The year 2106 started on a high with most of us assuming that the funds would continue to rain in 2016. The euphoria did not last long, and reality started settling in, 2016 saw a steep decline in startup funding as compared to 2015. Rain dance parties, fancy bonuses or an increment every quarter vanished from the market, the Human Resources and founders transformed into devils from the yester years Santa. The job seekers finally gave up their birthright of getting a 50 % pay raise with every job shift and the ones in the job, saw their salaries decreased or being delayed at most of the startups. Finally, the big investors have stopped showering money on time before this bubble would have become unmanageable like the real estate or dot-com bubble. Here are the five myths that got shattered for startups in 2016.
Investment is an entrepreneur’s birthright
Till last year, if you had an idea, entrepreneurs considered investment as a birthright bestowed by the forefathers of our Constitution. Investing in startups was a new fad for those who considered themselves to be smarter than the average citizens of their homeland. Illegally many crowdfunding platforms have mushroomed blatantly violating local guidelines, thanks to them; many IT professionals suddenly became angle investors in multiple companies, with paltry investments of USD 2000 in a startup. The page three clubs evolved, and new pecking order was in place, depending on the number of investments done.
Startups have the right to interpret laws differently
It started with the poster boy of online retail claiming a few years back in Bangalore that the rules of taxation do not apply to them. Uber joined the bandwagon and argued in many parts of the world that the norms applicable to a taxi player don’t apply to them. Entrepreneurship was interpreted as the game of finding loopholes in the existing legislation, which was drafted in the pre-internet era and benefiting from the lack of clarity. The focus was not on solving the real problem but on insisting that the governments and law have not defined it clearly enough, hence the birthright of entrepreneurs to take advantage of it.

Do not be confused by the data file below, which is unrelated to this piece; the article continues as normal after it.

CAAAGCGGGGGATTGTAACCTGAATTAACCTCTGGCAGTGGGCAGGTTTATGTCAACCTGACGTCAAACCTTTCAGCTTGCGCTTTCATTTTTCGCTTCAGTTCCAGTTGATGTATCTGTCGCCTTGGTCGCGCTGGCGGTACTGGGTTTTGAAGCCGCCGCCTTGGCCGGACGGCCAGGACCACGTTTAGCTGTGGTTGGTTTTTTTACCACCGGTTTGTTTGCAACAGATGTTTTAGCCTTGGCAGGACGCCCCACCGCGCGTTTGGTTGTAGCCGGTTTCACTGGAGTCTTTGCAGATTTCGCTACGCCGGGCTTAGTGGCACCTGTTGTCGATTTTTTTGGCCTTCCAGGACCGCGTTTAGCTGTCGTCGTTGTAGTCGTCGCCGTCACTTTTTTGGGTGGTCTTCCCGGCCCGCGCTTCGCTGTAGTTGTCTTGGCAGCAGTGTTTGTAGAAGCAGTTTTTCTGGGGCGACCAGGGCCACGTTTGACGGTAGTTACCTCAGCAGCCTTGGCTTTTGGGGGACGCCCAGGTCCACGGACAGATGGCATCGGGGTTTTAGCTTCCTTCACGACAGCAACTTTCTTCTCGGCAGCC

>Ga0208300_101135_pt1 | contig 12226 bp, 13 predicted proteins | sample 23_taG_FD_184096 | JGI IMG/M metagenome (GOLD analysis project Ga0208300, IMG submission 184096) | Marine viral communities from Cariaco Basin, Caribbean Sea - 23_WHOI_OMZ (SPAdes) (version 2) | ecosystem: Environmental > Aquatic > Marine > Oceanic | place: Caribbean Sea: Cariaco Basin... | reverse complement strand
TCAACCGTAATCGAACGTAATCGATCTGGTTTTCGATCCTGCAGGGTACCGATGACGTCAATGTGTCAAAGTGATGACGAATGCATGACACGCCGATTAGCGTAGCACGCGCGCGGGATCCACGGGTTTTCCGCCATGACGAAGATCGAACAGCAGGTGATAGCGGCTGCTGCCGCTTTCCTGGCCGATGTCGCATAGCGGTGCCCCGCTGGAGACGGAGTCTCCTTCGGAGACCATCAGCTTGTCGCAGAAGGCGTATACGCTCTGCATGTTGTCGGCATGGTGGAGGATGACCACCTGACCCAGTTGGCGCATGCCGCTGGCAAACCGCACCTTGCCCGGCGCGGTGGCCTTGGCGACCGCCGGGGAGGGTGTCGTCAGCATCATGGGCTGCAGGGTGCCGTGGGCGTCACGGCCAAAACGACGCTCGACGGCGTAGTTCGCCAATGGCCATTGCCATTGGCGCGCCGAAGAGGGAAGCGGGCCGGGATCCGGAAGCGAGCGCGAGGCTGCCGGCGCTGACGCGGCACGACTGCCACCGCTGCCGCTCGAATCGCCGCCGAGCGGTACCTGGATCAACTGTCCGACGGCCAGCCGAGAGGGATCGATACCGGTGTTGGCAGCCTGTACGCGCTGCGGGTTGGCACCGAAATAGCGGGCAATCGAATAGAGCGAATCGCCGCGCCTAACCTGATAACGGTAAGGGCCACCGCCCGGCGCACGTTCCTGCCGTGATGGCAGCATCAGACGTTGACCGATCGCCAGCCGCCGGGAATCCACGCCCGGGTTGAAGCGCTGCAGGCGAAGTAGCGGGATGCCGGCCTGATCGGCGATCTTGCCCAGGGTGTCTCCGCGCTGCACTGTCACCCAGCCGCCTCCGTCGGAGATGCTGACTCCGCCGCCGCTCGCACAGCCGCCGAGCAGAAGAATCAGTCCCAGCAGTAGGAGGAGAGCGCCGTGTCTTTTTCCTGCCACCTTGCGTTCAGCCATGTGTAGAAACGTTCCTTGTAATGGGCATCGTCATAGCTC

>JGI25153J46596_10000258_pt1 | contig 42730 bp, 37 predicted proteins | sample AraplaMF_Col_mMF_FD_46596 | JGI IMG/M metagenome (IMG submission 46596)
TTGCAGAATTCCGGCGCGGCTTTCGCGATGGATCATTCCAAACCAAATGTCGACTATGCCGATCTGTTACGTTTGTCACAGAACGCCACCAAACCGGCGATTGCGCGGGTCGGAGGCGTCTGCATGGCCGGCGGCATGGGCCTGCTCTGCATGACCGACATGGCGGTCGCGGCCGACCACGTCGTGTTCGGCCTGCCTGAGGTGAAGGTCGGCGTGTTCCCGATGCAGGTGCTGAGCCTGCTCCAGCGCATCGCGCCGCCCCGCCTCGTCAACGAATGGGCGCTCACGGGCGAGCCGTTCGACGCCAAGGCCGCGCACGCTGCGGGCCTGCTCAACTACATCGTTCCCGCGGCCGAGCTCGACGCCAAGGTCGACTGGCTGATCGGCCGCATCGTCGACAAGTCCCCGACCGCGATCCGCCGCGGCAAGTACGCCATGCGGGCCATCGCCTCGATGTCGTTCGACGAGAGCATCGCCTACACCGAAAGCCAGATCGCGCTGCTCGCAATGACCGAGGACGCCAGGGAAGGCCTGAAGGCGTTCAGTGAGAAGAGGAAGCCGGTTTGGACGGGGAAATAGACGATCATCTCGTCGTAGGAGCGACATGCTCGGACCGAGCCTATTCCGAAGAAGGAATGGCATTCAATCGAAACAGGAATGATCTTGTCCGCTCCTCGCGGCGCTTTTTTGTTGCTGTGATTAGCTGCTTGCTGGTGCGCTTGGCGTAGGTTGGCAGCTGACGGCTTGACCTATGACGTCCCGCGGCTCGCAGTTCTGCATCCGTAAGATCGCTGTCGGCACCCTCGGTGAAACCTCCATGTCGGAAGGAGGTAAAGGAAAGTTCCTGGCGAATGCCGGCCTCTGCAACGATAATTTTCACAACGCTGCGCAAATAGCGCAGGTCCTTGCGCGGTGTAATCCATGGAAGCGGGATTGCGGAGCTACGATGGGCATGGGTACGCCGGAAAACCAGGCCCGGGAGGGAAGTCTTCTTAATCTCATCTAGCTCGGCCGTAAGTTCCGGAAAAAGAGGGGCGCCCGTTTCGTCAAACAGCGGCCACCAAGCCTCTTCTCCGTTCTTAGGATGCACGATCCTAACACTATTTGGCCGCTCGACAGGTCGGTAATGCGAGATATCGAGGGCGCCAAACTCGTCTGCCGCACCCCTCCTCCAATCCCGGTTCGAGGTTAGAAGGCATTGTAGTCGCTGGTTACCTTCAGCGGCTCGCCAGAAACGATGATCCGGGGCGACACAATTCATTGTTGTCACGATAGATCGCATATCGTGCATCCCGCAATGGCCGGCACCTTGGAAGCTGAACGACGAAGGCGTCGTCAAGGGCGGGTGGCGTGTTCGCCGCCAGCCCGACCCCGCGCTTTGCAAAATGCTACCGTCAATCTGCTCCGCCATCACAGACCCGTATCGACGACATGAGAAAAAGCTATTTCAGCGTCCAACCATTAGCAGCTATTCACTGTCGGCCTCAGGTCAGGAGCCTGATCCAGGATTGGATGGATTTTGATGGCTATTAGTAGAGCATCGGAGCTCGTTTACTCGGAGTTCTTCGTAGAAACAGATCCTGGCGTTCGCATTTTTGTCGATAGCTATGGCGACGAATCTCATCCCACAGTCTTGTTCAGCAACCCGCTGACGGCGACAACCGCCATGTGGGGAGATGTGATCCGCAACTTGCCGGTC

If you have the money, a billion dollar company is easy
Raising multiple rounds was seen as the gateway to heaven, and the race was to paint the town with expensive hoardings or give free gifts with every purchase using the funding round. Traditional marketing was seen as passé and the biggest expense line was Google or Facebook ads; customers had to be bought into because once they tasted free service; they would keep on coming back. Multiple firms that raised millions of dollars vanished overnight. Inexperienced and so-called marketing gurus led good business models to inevitable disaster. If any company dreamt of breaking even in the first two years, the founders were considered to be plagued with small town syndrome. If you could make an excellent presentation and prove using an excel sheet that returns were possible, the young and reckless investment managers were ready to pump in millions of dollars of third-party money.
Money can buy and retain talent